New Eyes on the Cosmos: The Next Constellation of Telescopes Will Dramatically Extend and Sharpen Scientists' View of the Universe

By Raloff, Janet | Science News, May 23, 2009 | Go to article overview

New Eyes on the Cosmos: The Next Constellation of Telescopes Will Dramatically Extend and Sharpen Scientists' View of the Universe


Raloff, Janet, Science News


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When Galileo began pointing spyglasses toward the heavens--scanning methodically, classifying what he observed--he started a trend. Four centuries later, telescopes from the huge to the massive peer at the skies with an array of technologies. They look up from all over the Earth--and from far above it. But the heavens still conceal many secrets. So over the next decade or so, Galileo's successors plan to deploy new, super-high-definition spyglasses to view the most distant objects in the cosmos, map the Milky Way and catalog newfound solar systems. Others would survey the heavens for breaking news: stellar explosions, passing comets or the appearance of potential "killer" asteroids.

These new instruments will be far more sophisticated--and colossal--than Galileo's original. And they'll carry astronomical price tags.

Some ground-based telescopes will run $1 billion or more to build, with yearly outlays of $30 million or more throughout the decades they operate. "The scale of these facilities is such now that no single institution can finance them by themselves--not even a single country can," notes Wendy Freedman, director of the Carnegie Observatories in Pasadena, Calif. At least 10 new telescopes or networks of instruments are now in production or in the late stages of design. Until construction is well under way, of course, most astronomers would acknowledge that their pet instruments may encounter delays, or get shelved.

One astronomer who is among the most confident that his instrument is a go: Markus Kissler-Patig, project scientist in Garching, Germany, for the European Extremely Large Telescope. This ground-based colossus, currently slated to begin operation in 2018, will have a primary mirror 42 meters wide (almost half as long as a U.S. football field) and made from nearly 1,000 hexagonal segments, each about 1.5 meters in diameter. Roughly 100 million euros has already been spent on the E-ELT's design, Kissler-Patig says, and all but about a third of its projected construction cost of 1 billion euros is banked or already committed by partnering agencies.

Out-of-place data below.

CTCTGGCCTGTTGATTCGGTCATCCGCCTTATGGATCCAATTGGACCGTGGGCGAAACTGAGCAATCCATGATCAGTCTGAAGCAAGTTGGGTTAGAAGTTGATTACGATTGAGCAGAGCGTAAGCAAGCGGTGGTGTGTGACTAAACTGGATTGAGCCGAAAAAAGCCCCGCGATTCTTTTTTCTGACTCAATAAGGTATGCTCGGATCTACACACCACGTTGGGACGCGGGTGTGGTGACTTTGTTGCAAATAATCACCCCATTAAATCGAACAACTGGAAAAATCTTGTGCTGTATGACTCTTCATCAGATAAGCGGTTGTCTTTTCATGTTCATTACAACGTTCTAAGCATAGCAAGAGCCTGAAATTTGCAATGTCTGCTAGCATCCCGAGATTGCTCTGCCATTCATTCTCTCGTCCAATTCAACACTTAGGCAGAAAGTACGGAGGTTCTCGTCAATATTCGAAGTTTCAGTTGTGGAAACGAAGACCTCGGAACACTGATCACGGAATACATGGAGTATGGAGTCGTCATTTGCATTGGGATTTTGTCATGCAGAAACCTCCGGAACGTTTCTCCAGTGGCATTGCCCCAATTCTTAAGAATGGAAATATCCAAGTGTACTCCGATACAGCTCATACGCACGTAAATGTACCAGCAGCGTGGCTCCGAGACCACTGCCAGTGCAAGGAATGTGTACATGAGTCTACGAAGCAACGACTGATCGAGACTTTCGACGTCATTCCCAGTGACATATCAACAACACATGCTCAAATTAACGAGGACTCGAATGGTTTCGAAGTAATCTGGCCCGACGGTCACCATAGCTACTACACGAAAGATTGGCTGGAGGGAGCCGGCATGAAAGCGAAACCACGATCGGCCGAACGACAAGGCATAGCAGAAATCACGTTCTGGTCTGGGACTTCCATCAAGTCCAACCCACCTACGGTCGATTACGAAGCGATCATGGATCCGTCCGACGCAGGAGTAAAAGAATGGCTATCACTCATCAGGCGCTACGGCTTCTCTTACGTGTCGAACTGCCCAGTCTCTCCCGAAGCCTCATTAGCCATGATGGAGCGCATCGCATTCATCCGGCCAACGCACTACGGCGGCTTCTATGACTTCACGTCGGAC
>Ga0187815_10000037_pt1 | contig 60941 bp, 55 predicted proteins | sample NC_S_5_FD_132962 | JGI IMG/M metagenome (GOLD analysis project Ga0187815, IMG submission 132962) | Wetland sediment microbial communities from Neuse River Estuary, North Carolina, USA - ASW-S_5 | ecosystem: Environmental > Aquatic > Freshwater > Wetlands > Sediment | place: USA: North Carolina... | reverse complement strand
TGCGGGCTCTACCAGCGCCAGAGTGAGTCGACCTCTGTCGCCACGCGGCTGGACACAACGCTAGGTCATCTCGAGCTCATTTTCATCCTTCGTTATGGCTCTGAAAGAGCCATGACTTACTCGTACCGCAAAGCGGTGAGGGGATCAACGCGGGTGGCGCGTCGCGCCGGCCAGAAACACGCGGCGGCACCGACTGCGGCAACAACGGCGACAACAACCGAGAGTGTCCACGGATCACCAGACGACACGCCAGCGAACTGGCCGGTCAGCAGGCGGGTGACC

Every 10 years, the U.S. National Academies gathers leading astronomers to assess priorities for new facilities. Results of the current survey are due out in 2010. Waiting to learn how much the astronomy community prizes their proposals has created more than a little rivalry among Pasadena astronomers. Those at the Carnegie Observatories are among scientists planning the 24.5-meter Giant Magellan Telescope, or GMT. Caltech is a lead partner in the international consortium developing the Thirty Meter Telescope, or TMT.

Design on the Giant Magellan Telescope is moving right along, but Carnegie astronomer Alan Dressler notes that "until two or three years ago, I would have bet against seeing two of these big telescopes"--or against U.S.-led consortia building both. "But lately I've begun to believe that GMT has at least a fifty-fifty chance."

Hoping to boost the chances for their instrument of choice, astronomers are pointing to the new science that this coming generation of behemoth spyglasses would kick-start.

View from the ground

In orbit since 1990, the Hubble Space Telescope was the first optical telescope to operate in space. Once its flawed mirror was corrected with prescription optics in 1993, the orbiting observatory began sending back to Earth images of breathtaking clarity. But even with the approaching retirement of Hubble--and with its successor, the James Webb Space Telescope, not designed to send back photos in near-true color--astronomers aren't panicking. Several telescopes now on the drawing board should deliver images with a resolution Hubble engineers could only dream of.

The E-ELT, for instance, will see individual objects with unprecedented detail, delivering images that are at least 15 times crisper than Hubble's--and of much fainter objects.

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